I was on a bogus trip with some acquaintances. Not quite friends, but I thought some booze and gambling would help me forget how overworked and underappreciated I am. Something to shake things up and break the routine. I just felt so trapped. I swear that even my dreams took place in my godforsaken little cubicle.
I had never been to a real casino before. I’d read articles about how they’re psychologically designed to ensnare people in feedback loops. Those articles are spot on. No clocks or windows- it’s always fun-o-clock on the game floor. As if the rest of the world doesn’t exist, only you and that dangling carrot. Their disorienting layout might seem chaotic, but it’s deliberately, devilishly designed to send you down each of its numerous corridors. And of course, free drinks. One way or another, somebody’s paying.
Knowing the tricks, I was determined to not be made a fool of. You win some, you lose a lot, but there’s only so much I was willing to lose. For me, that was a thousand bucks. I lost that much in about half an hour.
I was enjoying a thousand-dollar martini when this stranger sits down next to me, a big dumb smile on his face. He tells me he’s just won three thousand dollars at craps. As if I asked. His breath reeks of smoke, but he’s so proud of himself, I just gotta smile and act impressed. I must be a lousy actor because he asks me how much I’m in the red. I say five hundred, and this guy gets this look like he’s Buddha or something and hands me a fifty-dollar token. He tells me to have fun, but not too much fun. Before I could ask his name or say thanks, he got up and disappeared into the crowd.
The token looked a little different from the other tokens. Instead of a flat plastic finish, it had a glossy wooden one. I thought it was a quirky commemorative thing, and none of the dealers had any complaints about me using it. Neither did I, at first.
Right away, I started winning big. Fifty turned into a hundred like nothing. I blinked and a hundred turned into five hundred. Then a thousand, then more. I won everything back even faster than I had lost it. Forget cloud nine- I was on cloud eleven.
I was about to bet on this roulette game when one of my acquaintances wanted to catch up. Roger, or Robert, something like that. He was pretty drunk and eager to tell me all about it. I had my bet locked down in my head, a hundred on black nine, but I didn’t get the chance to place it. R was rambling about something, but my attention is on the table and the wooden chip I’m thumbing in my pocket. The ball spun round and round. Black. Nine. A thirty-five-to-one payoff down the drain Dazed, I managed some small talk with R until he was satisfied, and made sure I got my bet in on the next spin. Red five. What’s the worst that could happen?
The ball rolls. Red five. Exactly correct again. What are the odds? I had won more than my generous donor at this point, but I wasn’t smiling like an idiot. Not sure what face I was making. It felt like I was getting away with something. I went to blackjack. Got blackjack. Twice. Thrice. I didn’t stick around for a fourth. Whatever, that’s not impossibly rare. Went to slots. Triple sevens, first try. I can’t say I was having fun at that point.
I won’t say how much I made that evening, but it was enough that I started to get paranoid. It’s not like I was cheating or counting cards, but I didn’t know if there was some excuse they could have for denying me my winnings. If you could call them that. It was more like early dawn by the time I left the building. All my acquaintances were long gone. I stopped by a gift shop on the way out to pick up some souvenir dice and a deck of hole-punched cards. A cab showed up almost as soon as I got to the curb.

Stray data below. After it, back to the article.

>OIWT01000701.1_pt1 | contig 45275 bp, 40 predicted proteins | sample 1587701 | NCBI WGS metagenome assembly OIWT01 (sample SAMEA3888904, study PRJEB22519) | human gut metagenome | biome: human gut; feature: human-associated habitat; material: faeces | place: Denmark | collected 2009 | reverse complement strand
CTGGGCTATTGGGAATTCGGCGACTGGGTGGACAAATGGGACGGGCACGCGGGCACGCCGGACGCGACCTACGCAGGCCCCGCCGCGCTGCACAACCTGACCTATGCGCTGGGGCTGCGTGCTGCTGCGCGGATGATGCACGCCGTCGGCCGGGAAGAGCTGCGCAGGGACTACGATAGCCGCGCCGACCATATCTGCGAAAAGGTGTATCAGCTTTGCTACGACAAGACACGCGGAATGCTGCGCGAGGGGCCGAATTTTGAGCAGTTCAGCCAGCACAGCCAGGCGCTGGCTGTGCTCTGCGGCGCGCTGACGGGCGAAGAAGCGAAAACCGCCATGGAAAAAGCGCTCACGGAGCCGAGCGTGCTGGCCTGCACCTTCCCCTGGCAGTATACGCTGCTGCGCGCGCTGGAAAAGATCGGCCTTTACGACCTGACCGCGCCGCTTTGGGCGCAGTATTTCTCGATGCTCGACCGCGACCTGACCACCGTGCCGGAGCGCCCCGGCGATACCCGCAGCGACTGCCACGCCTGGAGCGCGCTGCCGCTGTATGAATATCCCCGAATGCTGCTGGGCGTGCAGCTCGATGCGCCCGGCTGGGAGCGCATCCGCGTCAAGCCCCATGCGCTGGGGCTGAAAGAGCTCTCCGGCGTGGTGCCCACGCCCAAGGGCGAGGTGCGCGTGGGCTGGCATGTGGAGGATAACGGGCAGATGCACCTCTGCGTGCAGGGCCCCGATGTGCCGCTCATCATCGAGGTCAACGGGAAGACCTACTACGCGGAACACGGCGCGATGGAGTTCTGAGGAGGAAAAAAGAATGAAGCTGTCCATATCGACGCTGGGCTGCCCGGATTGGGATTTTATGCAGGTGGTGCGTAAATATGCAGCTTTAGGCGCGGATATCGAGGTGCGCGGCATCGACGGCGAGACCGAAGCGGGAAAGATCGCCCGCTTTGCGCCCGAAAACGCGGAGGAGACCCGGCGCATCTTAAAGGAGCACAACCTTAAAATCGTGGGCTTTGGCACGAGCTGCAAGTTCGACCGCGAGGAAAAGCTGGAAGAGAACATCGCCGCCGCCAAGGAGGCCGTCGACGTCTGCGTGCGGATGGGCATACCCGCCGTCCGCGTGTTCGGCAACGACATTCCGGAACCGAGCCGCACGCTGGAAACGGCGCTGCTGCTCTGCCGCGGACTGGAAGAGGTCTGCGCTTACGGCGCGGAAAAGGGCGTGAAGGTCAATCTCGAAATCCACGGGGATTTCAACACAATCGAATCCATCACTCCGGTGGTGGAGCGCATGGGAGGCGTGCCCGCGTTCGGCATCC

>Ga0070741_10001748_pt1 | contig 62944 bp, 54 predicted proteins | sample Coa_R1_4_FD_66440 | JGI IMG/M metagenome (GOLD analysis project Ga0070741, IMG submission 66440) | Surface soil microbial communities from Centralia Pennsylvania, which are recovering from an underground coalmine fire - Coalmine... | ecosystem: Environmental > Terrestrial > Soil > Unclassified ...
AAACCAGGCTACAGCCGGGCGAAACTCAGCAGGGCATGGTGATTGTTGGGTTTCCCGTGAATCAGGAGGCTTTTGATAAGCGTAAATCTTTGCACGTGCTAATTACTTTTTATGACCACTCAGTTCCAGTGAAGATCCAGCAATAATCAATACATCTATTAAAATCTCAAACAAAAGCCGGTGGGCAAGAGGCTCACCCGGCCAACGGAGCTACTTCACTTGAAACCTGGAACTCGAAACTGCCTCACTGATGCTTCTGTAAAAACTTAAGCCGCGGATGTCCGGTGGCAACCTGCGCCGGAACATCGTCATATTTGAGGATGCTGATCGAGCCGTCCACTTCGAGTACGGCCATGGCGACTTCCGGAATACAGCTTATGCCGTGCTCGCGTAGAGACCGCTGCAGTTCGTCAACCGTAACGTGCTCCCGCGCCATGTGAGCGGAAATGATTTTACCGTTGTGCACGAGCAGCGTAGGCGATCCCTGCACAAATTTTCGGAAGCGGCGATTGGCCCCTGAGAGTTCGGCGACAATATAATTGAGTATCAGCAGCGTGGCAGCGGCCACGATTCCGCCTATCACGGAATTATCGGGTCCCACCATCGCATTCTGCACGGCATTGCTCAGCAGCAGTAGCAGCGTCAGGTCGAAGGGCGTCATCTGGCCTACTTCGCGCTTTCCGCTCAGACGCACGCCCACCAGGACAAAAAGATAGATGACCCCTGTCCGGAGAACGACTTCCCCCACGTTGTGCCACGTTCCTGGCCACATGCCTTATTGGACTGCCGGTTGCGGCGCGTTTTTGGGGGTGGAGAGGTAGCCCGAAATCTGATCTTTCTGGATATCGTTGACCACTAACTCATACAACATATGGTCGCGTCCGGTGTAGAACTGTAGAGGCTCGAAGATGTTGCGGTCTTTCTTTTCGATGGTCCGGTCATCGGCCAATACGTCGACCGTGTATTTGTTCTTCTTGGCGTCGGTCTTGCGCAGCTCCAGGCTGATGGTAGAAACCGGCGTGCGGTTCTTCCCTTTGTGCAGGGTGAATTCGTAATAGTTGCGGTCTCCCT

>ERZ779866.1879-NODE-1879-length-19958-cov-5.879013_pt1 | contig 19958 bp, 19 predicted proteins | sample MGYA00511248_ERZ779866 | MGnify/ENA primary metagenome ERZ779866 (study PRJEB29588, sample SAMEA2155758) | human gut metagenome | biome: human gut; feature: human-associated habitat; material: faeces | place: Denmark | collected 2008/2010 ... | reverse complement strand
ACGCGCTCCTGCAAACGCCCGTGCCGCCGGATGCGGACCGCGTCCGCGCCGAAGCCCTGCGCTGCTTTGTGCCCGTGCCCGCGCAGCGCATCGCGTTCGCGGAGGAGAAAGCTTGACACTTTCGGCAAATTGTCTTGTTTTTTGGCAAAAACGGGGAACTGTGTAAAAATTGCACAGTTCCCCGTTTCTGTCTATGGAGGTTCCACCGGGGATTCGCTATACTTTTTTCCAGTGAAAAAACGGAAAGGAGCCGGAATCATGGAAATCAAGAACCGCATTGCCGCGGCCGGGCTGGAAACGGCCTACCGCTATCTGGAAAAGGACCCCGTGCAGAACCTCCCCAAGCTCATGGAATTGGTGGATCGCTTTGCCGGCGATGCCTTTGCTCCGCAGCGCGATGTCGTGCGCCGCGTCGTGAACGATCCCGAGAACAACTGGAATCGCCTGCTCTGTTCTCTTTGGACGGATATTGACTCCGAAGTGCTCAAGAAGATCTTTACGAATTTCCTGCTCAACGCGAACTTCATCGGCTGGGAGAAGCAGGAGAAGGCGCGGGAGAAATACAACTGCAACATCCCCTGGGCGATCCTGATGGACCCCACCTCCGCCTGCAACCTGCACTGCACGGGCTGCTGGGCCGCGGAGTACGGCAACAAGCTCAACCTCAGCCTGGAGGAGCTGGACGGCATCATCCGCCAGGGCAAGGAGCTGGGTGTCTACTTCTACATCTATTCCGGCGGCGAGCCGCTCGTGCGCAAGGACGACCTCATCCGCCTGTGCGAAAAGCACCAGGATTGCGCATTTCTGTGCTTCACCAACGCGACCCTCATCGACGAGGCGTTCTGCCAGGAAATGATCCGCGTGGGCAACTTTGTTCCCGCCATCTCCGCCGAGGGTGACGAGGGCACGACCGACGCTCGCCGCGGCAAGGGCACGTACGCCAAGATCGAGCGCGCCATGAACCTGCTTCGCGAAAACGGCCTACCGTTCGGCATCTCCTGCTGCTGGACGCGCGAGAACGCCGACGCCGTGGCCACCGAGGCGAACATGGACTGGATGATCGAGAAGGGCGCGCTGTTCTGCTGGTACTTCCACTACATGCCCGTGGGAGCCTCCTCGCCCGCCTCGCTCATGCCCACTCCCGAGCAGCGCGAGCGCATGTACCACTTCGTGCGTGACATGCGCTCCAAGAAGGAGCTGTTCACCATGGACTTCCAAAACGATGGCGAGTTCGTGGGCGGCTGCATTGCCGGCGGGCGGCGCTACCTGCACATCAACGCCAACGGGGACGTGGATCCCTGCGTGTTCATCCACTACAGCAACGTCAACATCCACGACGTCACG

It felt funny coming back to my crappy hotel room knowing that I had enough cash to afford the best hotels in the area. As soon as my door creaked shut behind me, I stuck my hand in my pocket, feeling the wooden chip. Of course, I didn’t turn that one in. I had to test something out. A part of me imagined that it was some elaborate scam. To turn a loser into a winner, get them to come back and bet even more the next day. A more irrational part of me said something weirder was happening.
My eyes were sore from the constantly flashing casino lights, so I kept the curtains closed, opting to work by dim lamplight. I started small, with the simplest test of luck I could think of: coin flips. I called heads. Got heads. Repeat. Repeat. Every time I flipped that quarter, it landed heads. Every time. At what point does it become more than just chance? Twenty heads in a row? Seventy-six? It’s technically possible, just unlikely. I kept checking the coin to make sure it wasn’t some gimmick toy with two heads. But no, it was only an ordinary quarter. After one-hundred heads in a row, I couldn’t take it anymore.
Next were dice. I grabbed a handful, said eight sixes, and rolled. Eight sixes came up. I pulled out the deck of cards and shuffled them. Thoroughly.
I said nine of hearts then flipped the top over. Nine of hearts. Big surprise. I said royal flush and flipped the top five all at once. Printed on the cards in a scratchy red font were the letters H E L L O.
I practically jumped out of my chair, dropping the cards onto the carpet and knocking over the lamp, plunging the room into darkness. Klutz. I scrambled to find the light switch, unsure of what I had seen. I found the switch eventually but was seized by this feeling that I shouldn’t turn the light back on. It felt like someone was in the room with me. But what was I going to do, stand around in the dark with them?